My advice would be that if you're planning to set off on the path of sexual exploration, and what a very rewarding one it can be, you owe it to yourself and your potential lovers to know your STD status. That in itself is reassuring, rewarding -- and responsible. And in my experience it encourages my lovers to take the same active interest in their sexual health.
    John in faraway Stroud, England.

    1. sexygenarians, I appreciate your comment. But I have to disagree -- getting tested but continuing to have unprotected sex does not protect you or your partners, and only reveals your status of 3-6 months earlier. I've written a lot about this -- I hope you'll read the safer sex chapter of Naked at Our Age, for example. Barrier protection can be eroticized and does not need to detract from the sexual experience. Truly!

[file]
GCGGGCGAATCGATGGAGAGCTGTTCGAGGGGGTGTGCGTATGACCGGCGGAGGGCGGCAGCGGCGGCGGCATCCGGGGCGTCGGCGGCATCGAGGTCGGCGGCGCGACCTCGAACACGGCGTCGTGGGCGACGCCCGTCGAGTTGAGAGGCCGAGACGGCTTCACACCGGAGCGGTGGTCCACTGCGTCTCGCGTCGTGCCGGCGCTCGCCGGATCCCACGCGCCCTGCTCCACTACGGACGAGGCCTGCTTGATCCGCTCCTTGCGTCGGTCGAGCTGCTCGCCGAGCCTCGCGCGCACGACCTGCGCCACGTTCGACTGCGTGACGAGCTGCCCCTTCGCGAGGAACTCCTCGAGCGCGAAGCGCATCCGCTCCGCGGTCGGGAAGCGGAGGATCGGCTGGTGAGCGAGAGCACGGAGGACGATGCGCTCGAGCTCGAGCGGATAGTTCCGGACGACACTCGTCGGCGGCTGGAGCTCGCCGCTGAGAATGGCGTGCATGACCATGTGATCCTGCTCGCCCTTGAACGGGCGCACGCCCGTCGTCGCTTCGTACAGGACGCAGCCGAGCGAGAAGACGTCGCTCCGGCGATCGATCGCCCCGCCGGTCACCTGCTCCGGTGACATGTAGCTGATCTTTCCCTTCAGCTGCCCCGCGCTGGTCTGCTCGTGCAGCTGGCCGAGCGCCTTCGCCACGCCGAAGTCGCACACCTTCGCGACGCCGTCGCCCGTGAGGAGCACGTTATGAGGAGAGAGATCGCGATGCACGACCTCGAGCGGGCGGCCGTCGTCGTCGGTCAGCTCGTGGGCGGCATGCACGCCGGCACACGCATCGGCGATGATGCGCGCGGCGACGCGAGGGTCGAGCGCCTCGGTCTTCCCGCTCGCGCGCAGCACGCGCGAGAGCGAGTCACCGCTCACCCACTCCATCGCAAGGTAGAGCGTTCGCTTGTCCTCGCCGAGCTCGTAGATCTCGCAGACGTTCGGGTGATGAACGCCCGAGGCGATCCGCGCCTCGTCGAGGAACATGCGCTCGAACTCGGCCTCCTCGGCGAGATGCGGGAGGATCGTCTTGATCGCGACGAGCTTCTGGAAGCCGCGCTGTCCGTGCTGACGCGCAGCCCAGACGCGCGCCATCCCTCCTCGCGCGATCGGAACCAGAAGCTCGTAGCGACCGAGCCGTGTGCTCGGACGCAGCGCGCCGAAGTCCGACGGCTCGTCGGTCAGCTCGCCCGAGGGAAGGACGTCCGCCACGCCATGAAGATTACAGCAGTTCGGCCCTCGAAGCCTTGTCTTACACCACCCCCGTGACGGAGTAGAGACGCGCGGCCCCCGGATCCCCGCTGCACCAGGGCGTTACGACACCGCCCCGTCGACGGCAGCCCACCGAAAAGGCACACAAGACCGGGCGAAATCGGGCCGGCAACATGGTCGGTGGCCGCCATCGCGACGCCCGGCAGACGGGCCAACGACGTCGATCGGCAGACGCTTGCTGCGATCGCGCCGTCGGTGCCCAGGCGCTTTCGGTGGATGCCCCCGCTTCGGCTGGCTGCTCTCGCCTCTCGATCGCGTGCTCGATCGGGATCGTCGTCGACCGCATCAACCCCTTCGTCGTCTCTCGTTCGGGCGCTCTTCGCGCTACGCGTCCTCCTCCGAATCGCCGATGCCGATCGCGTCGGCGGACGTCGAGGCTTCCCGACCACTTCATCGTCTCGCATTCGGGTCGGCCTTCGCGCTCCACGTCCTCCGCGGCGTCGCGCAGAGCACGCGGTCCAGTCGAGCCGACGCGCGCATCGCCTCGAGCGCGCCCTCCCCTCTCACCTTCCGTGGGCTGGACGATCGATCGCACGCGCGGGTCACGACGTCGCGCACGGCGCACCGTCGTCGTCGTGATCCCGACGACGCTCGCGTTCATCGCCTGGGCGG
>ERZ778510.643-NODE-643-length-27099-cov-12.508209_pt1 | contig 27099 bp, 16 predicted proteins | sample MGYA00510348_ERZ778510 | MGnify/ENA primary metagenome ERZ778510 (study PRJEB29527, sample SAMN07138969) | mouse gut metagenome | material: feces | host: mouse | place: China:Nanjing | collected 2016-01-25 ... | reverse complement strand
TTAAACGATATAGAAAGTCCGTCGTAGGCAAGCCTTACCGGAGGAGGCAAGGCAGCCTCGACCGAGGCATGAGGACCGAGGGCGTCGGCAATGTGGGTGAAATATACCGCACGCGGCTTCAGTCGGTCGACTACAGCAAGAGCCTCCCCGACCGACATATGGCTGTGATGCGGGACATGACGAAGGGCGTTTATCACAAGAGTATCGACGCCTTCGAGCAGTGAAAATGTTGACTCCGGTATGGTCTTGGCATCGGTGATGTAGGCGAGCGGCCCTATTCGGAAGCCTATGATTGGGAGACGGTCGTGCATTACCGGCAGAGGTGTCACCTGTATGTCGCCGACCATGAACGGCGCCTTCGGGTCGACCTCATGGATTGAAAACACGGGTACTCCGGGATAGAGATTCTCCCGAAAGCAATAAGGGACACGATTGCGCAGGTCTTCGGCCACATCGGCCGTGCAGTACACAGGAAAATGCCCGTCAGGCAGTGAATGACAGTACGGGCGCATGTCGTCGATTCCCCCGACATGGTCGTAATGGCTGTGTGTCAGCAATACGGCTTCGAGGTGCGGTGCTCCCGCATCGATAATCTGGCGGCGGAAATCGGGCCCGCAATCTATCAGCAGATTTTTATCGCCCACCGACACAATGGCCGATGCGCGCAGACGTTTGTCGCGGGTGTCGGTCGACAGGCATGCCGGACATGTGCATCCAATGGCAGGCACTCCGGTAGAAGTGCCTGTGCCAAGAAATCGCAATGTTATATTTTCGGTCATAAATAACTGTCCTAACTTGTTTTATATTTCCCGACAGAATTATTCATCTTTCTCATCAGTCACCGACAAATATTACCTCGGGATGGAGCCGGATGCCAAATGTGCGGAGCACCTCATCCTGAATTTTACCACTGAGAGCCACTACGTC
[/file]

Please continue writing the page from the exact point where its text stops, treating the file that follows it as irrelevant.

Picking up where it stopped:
2. Hi Joan -- I have indeed read that important chapter, and absolutely agree that barrier protection can be an important part of the erotic -- and trust-creating -- getting to know a lover. But -- like Ann -- I bet you that the vast majority of older people who become lovers neither practice safe sex, nor even want to risk communicating with each other about it. That's the perfect breeding ground for STIs, and the perfect way to scupper finding the reward in mature shared sex.
      Maybe I overstressed knowing ones STI/STD status -- it is important, and if you're being sexually active with different partners I'd advocate testiing every 9-12 months, and/or if you think you may have put yourself at risk and/or have any symptoms (and important of course to know what they look like!).